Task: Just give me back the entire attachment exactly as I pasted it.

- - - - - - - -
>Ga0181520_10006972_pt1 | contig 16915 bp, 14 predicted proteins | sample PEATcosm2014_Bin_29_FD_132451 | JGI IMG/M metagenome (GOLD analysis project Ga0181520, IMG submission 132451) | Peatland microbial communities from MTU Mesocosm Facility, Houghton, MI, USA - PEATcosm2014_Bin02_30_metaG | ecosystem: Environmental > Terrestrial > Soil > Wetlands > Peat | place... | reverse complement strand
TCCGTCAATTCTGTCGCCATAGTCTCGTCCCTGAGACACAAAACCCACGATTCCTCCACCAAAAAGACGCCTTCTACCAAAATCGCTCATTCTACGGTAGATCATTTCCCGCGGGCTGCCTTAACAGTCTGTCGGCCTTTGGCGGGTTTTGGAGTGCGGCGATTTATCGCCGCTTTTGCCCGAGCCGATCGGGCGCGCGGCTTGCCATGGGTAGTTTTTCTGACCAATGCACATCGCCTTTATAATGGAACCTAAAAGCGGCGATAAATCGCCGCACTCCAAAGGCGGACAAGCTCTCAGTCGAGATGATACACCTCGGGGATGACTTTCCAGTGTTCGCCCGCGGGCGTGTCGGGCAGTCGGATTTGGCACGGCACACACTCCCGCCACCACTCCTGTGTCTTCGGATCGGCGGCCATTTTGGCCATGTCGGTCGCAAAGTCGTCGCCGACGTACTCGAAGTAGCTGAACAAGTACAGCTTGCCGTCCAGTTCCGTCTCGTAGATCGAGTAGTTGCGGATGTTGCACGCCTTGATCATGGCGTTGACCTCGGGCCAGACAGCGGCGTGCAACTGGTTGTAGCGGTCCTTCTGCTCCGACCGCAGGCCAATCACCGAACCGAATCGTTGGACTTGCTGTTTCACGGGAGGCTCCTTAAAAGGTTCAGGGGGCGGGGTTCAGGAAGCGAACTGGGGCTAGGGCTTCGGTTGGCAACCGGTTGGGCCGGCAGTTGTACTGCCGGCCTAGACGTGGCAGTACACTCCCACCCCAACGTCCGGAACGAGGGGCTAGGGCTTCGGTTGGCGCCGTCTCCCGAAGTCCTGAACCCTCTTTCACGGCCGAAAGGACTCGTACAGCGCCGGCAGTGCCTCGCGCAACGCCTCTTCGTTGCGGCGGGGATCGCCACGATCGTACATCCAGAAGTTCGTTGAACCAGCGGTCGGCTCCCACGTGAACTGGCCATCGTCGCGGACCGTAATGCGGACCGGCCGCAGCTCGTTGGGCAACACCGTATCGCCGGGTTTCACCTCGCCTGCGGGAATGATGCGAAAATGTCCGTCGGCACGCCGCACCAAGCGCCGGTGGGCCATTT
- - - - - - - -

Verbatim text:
>Ga0181520_10006972_pt1 | contig 16915 bp, 14 predicted proteins | sample PEATcosm2014_Bin_29_FD_132451 | JGI IMG/M metagenome (GOLD analysis project Ga0181520, IMG submission 132451) | Peatland microbial communities from MTU Mesocosm Facility, Houghton, MI, USA - PEATcosm2014_Bin02_30_metaG | ecosystem: Environmental > Terrestrial > Soil > Wetlands > Peat | place... | reverse complement strand
TCCGTCAATTCTGTCGCCATAGTCTCGTCCCTGAGACACAAAACCCACGATTCCTCCACCAAAAAGACGCCTTCTACCAAAATCGCTCATTCTACGGTAGATCATTTCCCGCGGGCTGCCTTAACAGTCTGTCGGCCTTTGGCGGGTTTTGGAGTGCGGCGATTTATCGCCGCTTTTGCCCGAGCCGATCGGGCGCGCGGCTTGCCATGGGTAGTTTTTCTGACCAATGCACATCGCCTTTATAATGGAACCTAAAAGCGGCGATAAATCGCCGCACTCCAAAGGCGGACAAGCTCTCAGTCGAGATGATACACCTCGGGGATGACTTTCCAGTGTTCGCCCGCGGGCGTGTCGGGCAGTCGGATTTGGCACGGCACACACTCCCGCCACCACTCCTGTGTCTTCGGATCGGCGGCCATTTTGGCCATGTCGGTCGCAAAGTCGTCGCCGACGTACTCGAAGTAGCTGAACAAGTACAGCTTGCCGTCCAGTTCCGTCTCGTAGATCGAGTAGTTGCGGATGTTGCACGCCTTGATCATGGCGTTGACCTCGGGCCAGACAGCGGCGTGCAACTGGTTGTAGCGGTCCTTCTGCTCCGACCGCAGGCCAATCACCGAACCGAATCGTTGGACTTGCTGTTTCACGGGAGGCTCCTTAAAAGGTTCAGGGGGCGGGGTTCAGGAAGCGAACTGGGGCTAGGGCTTCGGTTGGCAACCGGTTGGGCCGGCAGTTGTACTGCCGGCCTAGACGTGGCAGTACACTCCCACCCCAACGTCCGGAACGAGGGGCTAGGGCTTCGGTTGGCGCCGTCTCCCGAAGTCCTGAACCCTCTTTCACGGCCGAAAGGACTCGTACAGCGCCGGCAGTGCCTCGCGCAACGCCTCTTCGTTGCGGCGGGGATCGCCACGATCGTACATCCAGAAGTTCGTTGAACCAGCGGTCGGCTCCCACGTGAACTGGCCATCGTCGCGGACCGTAATGCGGACCGGCCGCAGCTCGTTGGGCAACACCGTATCGCCGGGTTTCACCTCGCCTGCGGGAATGATGCGAAAATGTCCGTCGGCACGCCGCACCAAGCGCCGGTGGGCCATTT